When NOT to improve your property's energy efficiency!
There's a rule for everything, but as most entrepreneurs, I skirt around these (legally of course) to get the most out of things. An intended consequence of the governments energy efficiency drive (in particular to outlaw letting of properties that are rated F and below) was to get landlords to sell up.
A number of landlords will have thrown in the towel upon hearing that their property can't be brought up to an E rating, and joined those who are sick of the red tape, regulation and taxation surrounding buy-to-let. Fear not, for those die-hard buy to letters like myself there is a way around having to improve your property.
The government has left the door open a crack, for those who are savvy enough to know about these things. Of course these exemptions are buried in the small print. Let's discuss when and how... There's 7 ways to get around having to improve your property you know!
- High cost exemption - The regulations deem it to be unreasonable to have to spend more than £3500 to bring your property up to an E rating. If the cheapest improvement will cost in excess of this you can apply for a "high cost exemption." If one or more bits can be improved for £3,500 or less, and these still fail to improve the property to EPC E, then the ‘All Improvements Made’ exemption should be registered (see number 2). This is for residential properties only.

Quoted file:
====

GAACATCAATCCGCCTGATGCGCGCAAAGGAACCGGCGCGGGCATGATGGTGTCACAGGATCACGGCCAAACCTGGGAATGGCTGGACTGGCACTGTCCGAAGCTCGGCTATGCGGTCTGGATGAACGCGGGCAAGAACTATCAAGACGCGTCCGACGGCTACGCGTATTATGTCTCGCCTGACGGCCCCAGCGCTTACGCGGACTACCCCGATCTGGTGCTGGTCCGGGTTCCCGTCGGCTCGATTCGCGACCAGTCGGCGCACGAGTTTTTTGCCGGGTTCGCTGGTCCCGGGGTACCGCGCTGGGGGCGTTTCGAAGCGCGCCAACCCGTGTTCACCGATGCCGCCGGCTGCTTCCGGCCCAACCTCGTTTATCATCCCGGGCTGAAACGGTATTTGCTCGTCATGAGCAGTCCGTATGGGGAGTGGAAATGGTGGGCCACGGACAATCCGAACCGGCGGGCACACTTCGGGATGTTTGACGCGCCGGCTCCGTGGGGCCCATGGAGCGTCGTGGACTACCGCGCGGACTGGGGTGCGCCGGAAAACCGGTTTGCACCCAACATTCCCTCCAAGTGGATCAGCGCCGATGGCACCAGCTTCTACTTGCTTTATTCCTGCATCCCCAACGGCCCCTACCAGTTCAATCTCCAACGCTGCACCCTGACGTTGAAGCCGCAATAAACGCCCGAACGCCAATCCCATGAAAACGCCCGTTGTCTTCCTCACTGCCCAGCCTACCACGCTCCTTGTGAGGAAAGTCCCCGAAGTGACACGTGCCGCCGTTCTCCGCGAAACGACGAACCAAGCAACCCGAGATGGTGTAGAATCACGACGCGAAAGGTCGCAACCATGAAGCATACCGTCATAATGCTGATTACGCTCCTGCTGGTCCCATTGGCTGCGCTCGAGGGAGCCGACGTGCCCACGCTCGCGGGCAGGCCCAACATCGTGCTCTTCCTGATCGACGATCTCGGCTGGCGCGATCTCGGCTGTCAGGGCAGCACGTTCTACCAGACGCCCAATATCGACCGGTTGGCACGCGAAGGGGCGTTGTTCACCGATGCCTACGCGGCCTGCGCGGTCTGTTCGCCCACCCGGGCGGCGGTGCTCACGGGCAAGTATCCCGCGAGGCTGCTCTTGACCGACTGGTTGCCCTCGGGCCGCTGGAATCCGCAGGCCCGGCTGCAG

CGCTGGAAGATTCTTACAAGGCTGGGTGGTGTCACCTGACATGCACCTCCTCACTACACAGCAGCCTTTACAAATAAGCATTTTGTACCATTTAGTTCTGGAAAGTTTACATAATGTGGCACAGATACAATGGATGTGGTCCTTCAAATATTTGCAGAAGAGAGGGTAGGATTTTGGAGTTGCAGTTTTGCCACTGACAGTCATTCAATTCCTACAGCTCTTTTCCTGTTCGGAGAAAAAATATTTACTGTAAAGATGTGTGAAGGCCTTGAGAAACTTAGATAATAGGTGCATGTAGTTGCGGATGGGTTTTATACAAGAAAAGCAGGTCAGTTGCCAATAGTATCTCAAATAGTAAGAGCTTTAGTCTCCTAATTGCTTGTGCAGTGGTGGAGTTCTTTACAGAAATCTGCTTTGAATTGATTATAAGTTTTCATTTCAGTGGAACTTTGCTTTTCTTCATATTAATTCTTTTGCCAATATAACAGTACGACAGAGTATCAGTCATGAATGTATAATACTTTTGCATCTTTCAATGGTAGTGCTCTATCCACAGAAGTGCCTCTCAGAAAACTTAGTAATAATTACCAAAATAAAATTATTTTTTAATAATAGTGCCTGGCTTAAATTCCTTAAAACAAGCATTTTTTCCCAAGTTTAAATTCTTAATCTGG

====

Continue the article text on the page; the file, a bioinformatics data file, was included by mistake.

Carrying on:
- 7 year payback exemption - irrelevant to residential buy to let but perhaps of interest if you do have commercial property - in a nutshell, if the cost of the energy saving measure will not pay itself back in 7 years.
- All improvements made exemption - quite simply, there is nothing more that you can do to improve a property's energy efficiency; applies to both residential and commercial properties.
- Wall insulation exemption - where the recommended course of action is to apply wall insulation but the measure is not appropriate for the property, as deemed by expert advice. The advice (by a suitable expert such as a chartered engineer or building surveyor) indicating that due to its potential negative impact on the fabric or structure of the property (or the building of which the property forms a part) would secure this exemption; applies to both residential and commercial units.
- Consent exemption - the landlord may in fact be reliant on permissions to install things such as solar panels, insulation and so forth. Where the necessary consents cannot be obtained, for example planning permission is required, the property is in a conservation area, or perhaps freeholder consent is required a landlord may apply for an exemption.
- Devaluation exemption - this is of importance for historic buildings and the such - you would be eligible for such an exemption if the value of the property were to decrease by a minimum of 5% after installing energy improvements. Applies to both.
- New landlord exemption - whereby the property is newly acquired and there simply has not been ample time to implement any energy saving measures. This is typically in the first 6 months of becoming the landlord, after which the exemption expires. Applies to both residential and commercial properties.